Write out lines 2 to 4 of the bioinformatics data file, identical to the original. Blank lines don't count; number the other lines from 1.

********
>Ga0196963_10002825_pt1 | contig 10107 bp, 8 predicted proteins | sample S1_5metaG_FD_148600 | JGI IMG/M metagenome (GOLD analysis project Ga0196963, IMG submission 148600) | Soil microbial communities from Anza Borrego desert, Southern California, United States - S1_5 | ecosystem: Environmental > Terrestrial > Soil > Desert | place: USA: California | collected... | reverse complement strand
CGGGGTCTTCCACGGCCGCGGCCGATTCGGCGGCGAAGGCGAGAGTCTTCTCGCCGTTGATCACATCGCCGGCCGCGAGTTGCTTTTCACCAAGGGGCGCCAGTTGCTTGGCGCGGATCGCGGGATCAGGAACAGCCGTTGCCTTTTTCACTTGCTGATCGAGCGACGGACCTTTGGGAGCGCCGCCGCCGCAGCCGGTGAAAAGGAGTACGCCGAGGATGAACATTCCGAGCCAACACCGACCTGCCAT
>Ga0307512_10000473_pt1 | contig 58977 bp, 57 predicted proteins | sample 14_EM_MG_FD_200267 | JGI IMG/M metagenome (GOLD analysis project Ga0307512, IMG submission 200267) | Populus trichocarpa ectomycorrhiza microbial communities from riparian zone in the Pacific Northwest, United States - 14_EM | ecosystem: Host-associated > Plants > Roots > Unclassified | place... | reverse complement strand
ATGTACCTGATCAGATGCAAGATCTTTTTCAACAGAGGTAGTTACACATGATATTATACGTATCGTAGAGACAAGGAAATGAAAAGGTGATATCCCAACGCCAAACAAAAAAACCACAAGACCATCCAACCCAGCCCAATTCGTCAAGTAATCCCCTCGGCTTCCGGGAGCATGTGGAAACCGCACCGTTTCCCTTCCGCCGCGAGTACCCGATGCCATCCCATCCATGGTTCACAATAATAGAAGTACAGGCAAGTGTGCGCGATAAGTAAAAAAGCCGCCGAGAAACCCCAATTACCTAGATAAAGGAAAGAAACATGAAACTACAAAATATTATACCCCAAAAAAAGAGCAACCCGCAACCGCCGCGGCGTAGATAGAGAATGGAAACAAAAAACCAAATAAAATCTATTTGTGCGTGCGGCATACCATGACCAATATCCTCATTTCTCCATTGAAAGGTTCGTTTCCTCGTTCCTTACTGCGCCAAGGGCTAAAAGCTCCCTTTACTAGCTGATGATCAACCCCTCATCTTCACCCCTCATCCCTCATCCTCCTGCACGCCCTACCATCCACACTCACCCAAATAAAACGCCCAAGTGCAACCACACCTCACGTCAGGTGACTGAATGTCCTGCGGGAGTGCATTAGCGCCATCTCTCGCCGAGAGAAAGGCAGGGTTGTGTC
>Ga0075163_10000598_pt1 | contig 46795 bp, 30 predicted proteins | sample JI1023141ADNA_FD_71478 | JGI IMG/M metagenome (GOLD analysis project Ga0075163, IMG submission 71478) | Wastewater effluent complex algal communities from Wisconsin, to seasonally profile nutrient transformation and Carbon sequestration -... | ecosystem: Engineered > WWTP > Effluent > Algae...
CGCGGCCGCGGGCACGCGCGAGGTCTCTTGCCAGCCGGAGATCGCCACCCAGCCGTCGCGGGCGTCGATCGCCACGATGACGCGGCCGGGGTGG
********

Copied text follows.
CGGGGTCTTCCACGGCCGCGGCCGATTCGGCGGCGAAGGCGAGAGTCTTCTCGCCGTTGATCACATCGCCGGCCGCGAGTTGCTTTTCACCAAGGGGCGCCAGTTGCTTGGCGCGGATCGCGGGATCAGGAACAGCCGTTGCCTTTTTCACTTGCTGATCGAGCGACGGACCTTTGGGAGCGCCGCCGCCGCAGCCGGTGAAAAGGAGTACGCCGAGGATGAACATTCCGAGCCAACACCGACCTGCCAT
>Ga0307512_10000473_pt1 | contig 58977 bp, 57 predicted proteins | sample 14_EM_MG_FD_200267 | JGI IMG/M metagenome (GOLD analysis project Ga0307512, IMG submission 200267) | Populus trichocarpa ectomycorrhiza microbial communities from riparian zone in the Pacific Northwest, United States - 14_EM | ecosystem: Host-associated > Plants > Roots > Unclassified | place... | reverse complement strand
ATGTACCTGATCAGATGCAAGATCTTTTTCAACAGAGGTAGTTACACATGATATTATACGTATCGTAGAGACAAGGAAATGAAAAGGTGATATCCCAACGCCAAACAAAAAAACCACAAGACCATCCAACCCAGCCCAATTCGTCAAGTAATCCCCTCGGCTTCCGGGAGCATGTGGAAACCGCACCGTTTCCCTTCCGCCGCGAGTACCCGATGCCATCCCATCCATGGTTCACAATAATAGAAGTACAGGCAAGTGTGCGCGATAAGTAAAAAAGCCGCCGAGAAACCCCAATTACCTAGATAAAGGAAAGAAACATGAAACTACAAAATATTATACCCCAAAAAAAGAGCAACCCGCAACCGCCGCGGCGTAGATAGAGAATGGAAACAAAAAACCAAATAAAATCTATTTGTGCGTGCGGCATACCATGACCAATATCCTCATTTCTCCATTGAAAGGTTCGTTTCCTCGTTCCTTACTGCGCCAAGGGCTAAAAGCTCCCTTTACTAGCTGATGATCAACCCCTCATCTTCACCCCTCATCCCTCATCCTCCTGCACGCCCTACCATCCACACTCACCCAAATAAAACGCCCAAGTGCAACCACACCTCACGTCAGGTGACTGAATGTCCTGCGGGAGTGCATTAGCGCCATCTCTCGCCGAGAGAAAGGCAGGGTTGTGTC